South Africa’s toughest one-day race, the BESTmed Jock Cycle Classique will take a detour onto a brand-new route for its 30th edition on July 20.
The three-stage national classic, which is presented by ASG, traditionally takes place on a triangular route between Barberton, Kaapmuiden and Nelspruit in Mpumalanga.
But this year it has been diverted for that most mundane of reasons – roadworks.
“The route changes are due to roadworks on the N4 toll route in the area of Mara Valley and the Gorge,” says route director Egbert de Bruyn.
“There are stop/go controls there and the route over Boulders is the alternative route, so the concessionaire (TRAC) would not give us permission to use that road at all.”
De Bruyn says having to work around these obstructions has essentially resulted in a whole new race.
“Everything changes – from start and stop-over points, to new waterpoints. And where Barberton used to be the main focal point of the race, we are not even going to pass through it this year.
“The race will now centre on Nelspruit.”
This means that the infamous Hilltop and Boulders climbs, which have been the undoing of many a roadie, are now conspicuous by their absence.
But, says De Bruyn, the new course still offers riders a leg-numbing, heart-racing 151km challenge in the heart of winter.
“As everybody knows, the Jock is the toughest one-dayer in the country and this new route has some fresh challenges of its own.”
The 43km first stage starts from the Mbombela Stadium near Nelspruit at 6.30am and features 20km of hard pedalling on gradients of between two and six percent.
“Then we have the extremely challenging Heidel Eggs climb. At two kilometres long, it’s shorter than Hilltop but more or less the same ascent.”
The stage terminates along the White River Road with breakfast at the Rob Ferreira School.
At 9am, the 45km second stage heads out in the direction of Sabie over the 7km Spitskop climb, which is the same length as Boulders. For those who make it over the top, a welcome lunch break awaits at Sabie Primary School.
“Although stage two is shorter than the second stage last year, the first 15 kilometres is over rolling hills as opposed to the previous flat roads,” says De Bruyn.
After lunch, at around 12.30pm, the 63km final stage sees riders return to Nelspruit via Long Tom Pass.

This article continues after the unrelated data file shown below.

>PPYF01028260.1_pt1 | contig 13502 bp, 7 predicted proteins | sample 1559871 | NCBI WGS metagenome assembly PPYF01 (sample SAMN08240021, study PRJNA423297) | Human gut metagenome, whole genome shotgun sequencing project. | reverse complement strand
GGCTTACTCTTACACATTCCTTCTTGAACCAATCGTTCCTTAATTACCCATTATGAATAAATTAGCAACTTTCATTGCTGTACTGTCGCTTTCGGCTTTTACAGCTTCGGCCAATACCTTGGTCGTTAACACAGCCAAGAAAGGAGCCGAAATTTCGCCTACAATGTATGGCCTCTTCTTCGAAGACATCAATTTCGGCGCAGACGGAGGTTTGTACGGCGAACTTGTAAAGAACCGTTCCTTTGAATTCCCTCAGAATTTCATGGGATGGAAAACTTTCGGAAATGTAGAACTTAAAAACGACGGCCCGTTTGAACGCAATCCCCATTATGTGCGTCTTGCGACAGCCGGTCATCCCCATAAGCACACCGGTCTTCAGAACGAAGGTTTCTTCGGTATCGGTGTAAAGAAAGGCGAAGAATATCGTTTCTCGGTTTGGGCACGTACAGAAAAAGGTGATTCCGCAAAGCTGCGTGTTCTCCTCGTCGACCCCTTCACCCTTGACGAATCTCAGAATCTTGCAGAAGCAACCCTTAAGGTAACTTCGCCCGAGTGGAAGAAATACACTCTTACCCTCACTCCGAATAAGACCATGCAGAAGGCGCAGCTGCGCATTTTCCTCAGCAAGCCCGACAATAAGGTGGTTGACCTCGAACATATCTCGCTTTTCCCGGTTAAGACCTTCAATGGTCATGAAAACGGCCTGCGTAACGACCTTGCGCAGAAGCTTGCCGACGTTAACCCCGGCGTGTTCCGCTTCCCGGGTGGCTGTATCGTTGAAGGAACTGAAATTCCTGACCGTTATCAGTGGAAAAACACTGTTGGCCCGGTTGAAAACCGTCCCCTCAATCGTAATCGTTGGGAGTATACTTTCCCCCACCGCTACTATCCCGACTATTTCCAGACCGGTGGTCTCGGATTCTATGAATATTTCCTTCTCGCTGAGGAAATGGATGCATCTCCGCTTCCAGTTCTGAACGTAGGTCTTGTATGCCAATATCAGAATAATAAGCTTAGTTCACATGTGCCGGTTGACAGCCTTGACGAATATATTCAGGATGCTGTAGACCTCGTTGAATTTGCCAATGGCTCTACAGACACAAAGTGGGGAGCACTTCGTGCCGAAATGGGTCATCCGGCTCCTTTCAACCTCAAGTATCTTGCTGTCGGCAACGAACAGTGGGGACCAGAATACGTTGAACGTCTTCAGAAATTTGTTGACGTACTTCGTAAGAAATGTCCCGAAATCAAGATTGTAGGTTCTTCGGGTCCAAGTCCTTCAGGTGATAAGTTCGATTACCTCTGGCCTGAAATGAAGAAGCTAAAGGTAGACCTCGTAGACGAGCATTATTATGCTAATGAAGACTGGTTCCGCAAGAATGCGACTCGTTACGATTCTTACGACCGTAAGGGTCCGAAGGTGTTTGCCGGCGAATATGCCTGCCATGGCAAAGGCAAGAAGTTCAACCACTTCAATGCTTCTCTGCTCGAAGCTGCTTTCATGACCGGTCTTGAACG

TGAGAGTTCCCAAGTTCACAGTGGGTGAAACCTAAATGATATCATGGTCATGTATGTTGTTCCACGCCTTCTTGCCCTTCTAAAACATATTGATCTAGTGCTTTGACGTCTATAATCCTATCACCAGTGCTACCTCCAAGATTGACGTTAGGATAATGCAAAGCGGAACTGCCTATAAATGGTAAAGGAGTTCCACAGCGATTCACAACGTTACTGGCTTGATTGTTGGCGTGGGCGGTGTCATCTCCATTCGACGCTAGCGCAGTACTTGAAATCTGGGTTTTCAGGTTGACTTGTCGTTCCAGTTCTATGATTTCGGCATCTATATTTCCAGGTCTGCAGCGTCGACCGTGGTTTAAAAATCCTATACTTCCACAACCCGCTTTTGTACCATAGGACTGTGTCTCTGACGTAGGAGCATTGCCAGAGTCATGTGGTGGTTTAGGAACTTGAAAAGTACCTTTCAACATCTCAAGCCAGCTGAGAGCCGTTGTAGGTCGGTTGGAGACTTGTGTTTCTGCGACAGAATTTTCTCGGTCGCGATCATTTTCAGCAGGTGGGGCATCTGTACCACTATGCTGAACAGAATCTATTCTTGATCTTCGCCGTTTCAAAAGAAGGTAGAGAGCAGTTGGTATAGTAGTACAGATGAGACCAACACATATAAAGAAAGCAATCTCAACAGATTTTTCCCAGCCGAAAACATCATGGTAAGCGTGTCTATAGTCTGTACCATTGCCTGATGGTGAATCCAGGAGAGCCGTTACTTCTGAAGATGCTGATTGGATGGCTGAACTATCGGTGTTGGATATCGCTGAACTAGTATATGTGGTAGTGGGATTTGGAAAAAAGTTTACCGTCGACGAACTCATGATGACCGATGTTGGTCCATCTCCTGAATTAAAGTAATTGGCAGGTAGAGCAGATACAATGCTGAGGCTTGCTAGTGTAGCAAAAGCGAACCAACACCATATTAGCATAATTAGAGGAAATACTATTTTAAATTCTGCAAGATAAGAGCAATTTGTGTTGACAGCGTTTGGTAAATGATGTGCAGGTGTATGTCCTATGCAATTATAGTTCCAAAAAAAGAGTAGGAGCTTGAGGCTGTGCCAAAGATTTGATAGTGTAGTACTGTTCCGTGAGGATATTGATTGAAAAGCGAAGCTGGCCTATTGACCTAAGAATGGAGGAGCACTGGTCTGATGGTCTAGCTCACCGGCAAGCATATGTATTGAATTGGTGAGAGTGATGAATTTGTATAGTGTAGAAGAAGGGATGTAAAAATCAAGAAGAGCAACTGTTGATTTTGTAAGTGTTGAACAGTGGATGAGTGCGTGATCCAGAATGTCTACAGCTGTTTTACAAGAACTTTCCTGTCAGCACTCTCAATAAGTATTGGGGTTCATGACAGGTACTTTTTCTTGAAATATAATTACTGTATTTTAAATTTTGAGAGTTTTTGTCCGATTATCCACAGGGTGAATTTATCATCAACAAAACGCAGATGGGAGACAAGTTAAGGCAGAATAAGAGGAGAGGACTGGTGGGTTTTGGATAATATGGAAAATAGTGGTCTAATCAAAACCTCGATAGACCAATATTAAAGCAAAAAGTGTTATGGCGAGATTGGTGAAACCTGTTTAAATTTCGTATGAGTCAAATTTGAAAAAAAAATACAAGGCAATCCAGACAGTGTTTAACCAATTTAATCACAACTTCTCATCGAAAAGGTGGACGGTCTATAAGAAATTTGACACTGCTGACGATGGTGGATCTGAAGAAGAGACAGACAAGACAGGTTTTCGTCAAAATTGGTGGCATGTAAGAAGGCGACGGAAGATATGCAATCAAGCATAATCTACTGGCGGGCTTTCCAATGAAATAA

“The last stage begins with 10 kilometres of tough climbing up the pass that will drain riders’ energy right from the start.”
It is mostly downhill after that but, he says, the legs will have to last 18km longer than the previous year.
“So, all in all, it’s still a tough race all round.”
With 20 lead-out vehicles plus motorcyclists and traffic officials on hand, De Bruyn says the one thing riders do not have to worry about is their safety.
“Many races, like the national champs and Panorama Tour, are held annually on these routes and the motorists in this area are much more relaxed and forgiving.”
According to race organiser Wynand de Villiers, the field will be limited to 1 500 participants.
“The nature of the riding terrain in the Lowveld is such that no cycling event is going to be easy – the road either goes up or down! So this year’s Jock will be as tough, if not tougher than previous years.”
In the absence of reigning champion Reinardt Janse van Rensburg, a new crop of pros will compete to take the title of toughest rider.
“I think the MTN-Qhubeka feeder team will be the ones to beat this year,” says De Villiers.
“They have shown themselves to be a complete outfit by winning the team time-trial at the SA champs and their African riders are very good climbers.”
He says riders who would like to do two stages will join the tour in White River, while those wishing to complete just one leg will start with the final lot in Sabie.
He says the 5.30pm cut-off time will be strictly enforced on the last stage.
“Riders can’t think that they can tackle the Jock without training. It’s a tough ride in anyone’s terms – if you don’t train, you won’t make it.”